If you’re a fan of the Let’s Play genre, you probably know who Mark Fishbach (Mark Fishbach) and Jackseptitsky (Sean McLaughlin) are. This couple is one of the biggest talents of the platform with 50 million subscribers. They have built up media empires ranging from games to additional blog channels and collaborative projects. But the fans may not know who Brian Mann is. The CEO is the CEO of Cloak Brands, a clothing line that Mark and Sean founded many years ago.
Mann recently had the opportunity to talk about the recent cooperation of the clowns with Moiang in connection with the Minecraft dungeons. The CEO explained how the brand’s vision has evolved over the years and where it will evolve in the future.
During our conversation, Mann said that Mark and Sean started making the cape after they realized that there was no brand for players on the market. There was no brand for gamers, for people who liked games. Therefore, it was established as a kind of natural leisure brand for players, and it has been very successful behind the goals.
However, the situation changed after Cloak was given the opportunity to become a partner in the Trevor project, an organisation that supports the LGBT community in the field of education and crisis prevention. Cloak joined forces to create a colour line that sold immediately, and Mann said he was hired almost a year ago to develop the brand into something more versatile than games.
I think it was a very big window to what we think the brand could develop. I was hired about nine months ago to use this window and expand it into a brand for people who don’t have a brand, which is very important to me. Somehow we have come to believe that we are not a secret society of villains hiding in plain sight under a cloak. We are bound by common passions and shared values and we welcome everyone.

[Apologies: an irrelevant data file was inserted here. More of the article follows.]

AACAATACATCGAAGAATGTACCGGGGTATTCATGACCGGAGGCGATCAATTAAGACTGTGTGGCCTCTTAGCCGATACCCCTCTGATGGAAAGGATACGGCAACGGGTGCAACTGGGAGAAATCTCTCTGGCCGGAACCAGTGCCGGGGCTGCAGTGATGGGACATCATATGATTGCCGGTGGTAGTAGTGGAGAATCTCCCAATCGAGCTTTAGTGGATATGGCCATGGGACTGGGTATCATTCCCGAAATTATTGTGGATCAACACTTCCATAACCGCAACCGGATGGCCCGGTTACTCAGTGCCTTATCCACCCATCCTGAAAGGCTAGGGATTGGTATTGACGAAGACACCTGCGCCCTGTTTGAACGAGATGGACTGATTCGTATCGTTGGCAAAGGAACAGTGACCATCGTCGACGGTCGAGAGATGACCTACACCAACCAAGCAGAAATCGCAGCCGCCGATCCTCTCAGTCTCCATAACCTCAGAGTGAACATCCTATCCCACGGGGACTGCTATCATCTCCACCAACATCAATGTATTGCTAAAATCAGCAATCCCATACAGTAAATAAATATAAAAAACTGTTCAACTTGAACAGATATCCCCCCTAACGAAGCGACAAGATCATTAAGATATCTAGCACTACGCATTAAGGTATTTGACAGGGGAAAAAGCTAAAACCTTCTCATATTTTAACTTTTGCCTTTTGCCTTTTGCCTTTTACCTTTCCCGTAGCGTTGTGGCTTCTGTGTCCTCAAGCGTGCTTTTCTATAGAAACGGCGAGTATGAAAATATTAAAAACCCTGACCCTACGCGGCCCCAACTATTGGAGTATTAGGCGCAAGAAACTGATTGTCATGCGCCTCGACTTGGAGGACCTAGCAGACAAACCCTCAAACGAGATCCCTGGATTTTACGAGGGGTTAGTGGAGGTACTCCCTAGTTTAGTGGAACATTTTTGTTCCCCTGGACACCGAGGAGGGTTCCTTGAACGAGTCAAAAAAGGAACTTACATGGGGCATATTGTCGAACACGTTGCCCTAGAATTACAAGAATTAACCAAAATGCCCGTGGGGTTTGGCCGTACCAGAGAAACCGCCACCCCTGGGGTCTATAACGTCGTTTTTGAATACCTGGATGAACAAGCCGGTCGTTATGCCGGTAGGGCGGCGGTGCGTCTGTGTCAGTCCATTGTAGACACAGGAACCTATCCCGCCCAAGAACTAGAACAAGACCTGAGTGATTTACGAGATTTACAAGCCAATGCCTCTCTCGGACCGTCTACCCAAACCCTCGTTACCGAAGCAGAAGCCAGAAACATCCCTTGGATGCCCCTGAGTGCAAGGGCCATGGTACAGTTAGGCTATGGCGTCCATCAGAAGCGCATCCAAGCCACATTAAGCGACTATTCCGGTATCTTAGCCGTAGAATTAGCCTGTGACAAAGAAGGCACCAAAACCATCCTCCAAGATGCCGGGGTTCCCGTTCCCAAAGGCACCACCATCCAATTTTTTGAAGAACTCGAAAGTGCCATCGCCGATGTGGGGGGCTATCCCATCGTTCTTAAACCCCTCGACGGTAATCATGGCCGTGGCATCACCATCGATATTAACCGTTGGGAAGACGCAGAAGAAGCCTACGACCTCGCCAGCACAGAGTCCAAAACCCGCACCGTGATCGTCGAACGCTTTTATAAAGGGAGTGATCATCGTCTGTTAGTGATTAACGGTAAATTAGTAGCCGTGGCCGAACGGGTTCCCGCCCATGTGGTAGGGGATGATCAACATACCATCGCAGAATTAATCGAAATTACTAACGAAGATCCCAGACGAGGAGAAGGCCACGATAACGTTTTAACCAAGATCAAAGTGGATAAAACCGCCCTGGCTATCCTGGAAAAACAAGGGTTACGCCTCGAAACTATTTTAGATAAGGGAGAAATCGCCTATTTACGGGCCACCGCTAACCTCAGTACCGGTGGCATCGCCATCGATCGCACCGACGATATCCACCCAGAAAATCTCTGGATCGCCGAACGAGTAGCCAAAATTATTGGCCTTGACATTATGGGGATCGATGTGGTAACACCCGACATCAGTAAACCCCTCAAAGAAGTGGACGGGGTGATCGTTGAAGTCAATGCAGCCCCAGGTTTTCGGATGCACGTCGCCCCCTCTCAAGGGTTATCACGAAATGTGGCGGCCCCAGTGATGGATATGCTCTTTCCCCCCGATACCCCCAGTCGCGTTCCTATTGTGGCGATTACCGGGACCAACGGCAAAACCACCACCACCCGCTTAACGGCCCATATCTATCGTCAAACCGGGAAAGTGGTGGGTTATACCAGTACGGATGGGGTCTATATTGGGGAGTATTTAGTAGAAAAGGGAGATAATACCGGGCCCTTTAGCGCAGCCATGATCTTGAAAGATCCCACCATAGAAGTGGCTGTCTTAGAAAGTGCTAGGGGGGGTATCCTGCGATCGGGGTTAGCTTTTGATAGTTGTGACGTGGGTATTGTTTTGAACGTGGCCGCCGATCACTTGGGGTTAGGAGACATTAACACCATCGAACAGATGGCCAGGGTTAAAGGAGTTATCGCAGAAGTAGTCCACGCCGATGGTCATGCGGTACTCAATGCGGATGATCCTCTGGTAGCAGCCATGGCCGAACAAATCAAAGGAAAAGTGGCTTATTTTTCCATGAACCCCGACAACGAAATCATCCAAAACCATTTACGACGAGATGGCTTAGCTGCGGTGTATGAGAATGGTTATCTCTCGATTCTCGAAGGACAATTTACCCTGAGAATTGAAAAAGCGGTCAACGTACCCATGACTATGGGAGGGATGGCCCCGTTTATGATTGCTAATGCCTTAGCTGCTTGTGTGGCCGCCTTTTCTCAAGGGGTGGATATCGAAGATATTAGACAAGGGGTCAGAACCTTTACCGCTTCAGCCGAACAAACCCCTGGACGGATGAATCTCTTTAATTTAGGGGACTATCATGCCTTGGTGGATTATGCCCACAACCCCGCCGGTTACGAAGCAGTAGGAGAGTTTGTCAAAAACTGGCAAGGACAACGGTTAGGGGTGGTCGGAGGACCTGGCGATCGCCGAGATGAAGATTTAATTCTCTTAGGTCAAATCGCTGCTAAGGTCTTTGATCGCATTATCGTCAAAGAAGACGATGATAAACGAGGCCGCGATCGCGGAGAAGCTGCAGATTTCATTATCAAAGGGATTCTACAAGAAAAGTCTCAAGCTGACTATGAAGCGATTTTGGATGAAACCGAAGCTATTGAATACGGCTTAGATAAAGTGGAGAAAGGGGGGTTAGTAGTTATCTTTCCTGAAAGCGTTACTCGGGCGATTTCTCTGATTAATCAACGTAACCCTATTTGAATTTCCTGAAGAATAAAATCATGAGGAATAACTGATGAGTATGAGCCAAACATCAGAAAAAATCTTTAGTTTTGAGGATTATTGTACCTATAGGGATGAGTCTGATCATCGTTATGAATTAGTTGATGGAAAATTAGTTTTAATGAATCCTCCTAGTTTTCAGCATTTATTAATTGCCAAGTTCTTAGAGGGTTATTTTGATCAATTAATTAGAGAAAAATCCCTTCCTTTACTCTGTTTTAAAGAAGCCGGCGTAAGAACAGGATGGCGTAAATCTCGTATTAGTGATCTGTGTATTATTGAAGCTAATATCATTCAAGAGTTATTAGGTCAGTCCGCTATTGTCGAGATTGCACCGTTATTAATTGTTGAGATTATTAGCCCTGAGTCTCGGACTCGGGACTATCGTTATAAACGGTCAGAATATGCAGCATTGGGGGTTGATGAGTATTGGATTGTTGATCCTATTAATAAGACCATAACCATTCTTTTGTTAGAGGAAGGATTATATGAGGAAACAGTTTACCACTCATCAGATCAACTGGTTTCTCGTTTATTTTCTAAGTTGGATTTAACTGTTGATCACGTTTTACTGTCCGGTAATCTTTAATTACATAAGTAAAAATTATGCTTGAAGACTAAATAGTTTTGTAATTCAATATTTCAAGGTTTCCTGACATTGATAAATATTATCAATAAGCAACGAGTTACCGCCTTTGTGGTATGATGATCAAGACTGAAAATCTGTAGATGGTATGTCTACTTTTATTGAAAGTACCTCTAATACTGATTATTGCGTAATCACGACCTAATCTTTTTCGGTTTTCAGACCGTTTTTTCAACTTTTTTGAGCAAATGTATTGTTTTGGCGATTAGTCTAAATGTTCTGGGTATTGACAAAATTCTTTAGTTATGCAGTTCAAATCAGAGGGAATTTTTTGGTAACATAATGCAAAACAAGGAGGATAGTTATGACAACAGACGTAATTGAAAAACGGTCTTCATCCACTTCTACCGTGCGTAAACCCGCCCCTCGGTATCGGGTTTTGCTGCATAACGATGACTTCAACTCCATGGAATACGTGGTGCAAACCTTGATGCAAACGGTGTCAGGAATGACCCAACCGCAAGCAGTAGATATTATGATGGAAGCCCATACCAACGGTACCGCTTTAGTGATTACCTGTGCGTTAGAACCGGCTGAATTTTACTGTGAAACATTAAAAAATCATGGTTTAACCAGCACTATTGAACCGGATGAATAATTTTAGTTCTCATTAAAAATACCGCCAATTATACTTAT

One way to do that was to work with Mojang on a cooperative line to celebrate the release of Minecraft Dungeons. The game, which has been working with Microsoft for some time, wanted to make itself accessible to anyone interested in how to sneak into the dungeons. In the same way, Cloak wanted to challenge its designers to come up with neutral and narrative clothing.
We work closely together, inspired by Mark and Jack, inspired by the community. And we came up with the idea that Minecraft is based on these icons that… They are highly endemic to the classic iconography of the eternal game, such as a torch, a roasted leg and a sword.
It’s a reflection on what these things look like artifacts, and on what we do, the things we like, and the things we like, in fact… they deserve to be celebrated and remembered as much as the elements of popular culture that matter. So, from a design point of view, we looked at how to get the most important elements of Minecraft through a lens, what it looks like when it’s pulled through an artificial lens.
Inspired by classical art and the matrix, the cape artists have found something special for the Minecraft Dungeons collection. From lined raincoats to graphic patterned shirts to beans, this line is different from anything you’ve ever done for the giant Mujan. And although Mr. Mann is not sure what intellectual property the brand will work with next time, we can say that we are confident that the next Cloak initiative will be worthwhile when it is launched.
To find out more about the catalogue and the mission of the Cloak brand, click here. And if you want to know more about Minecraft Dungeons, let me know in the comments or go on Twitter @MeganPetersCB.
Disclosure: owned by CBS Interactive, a division of ViacomCBS.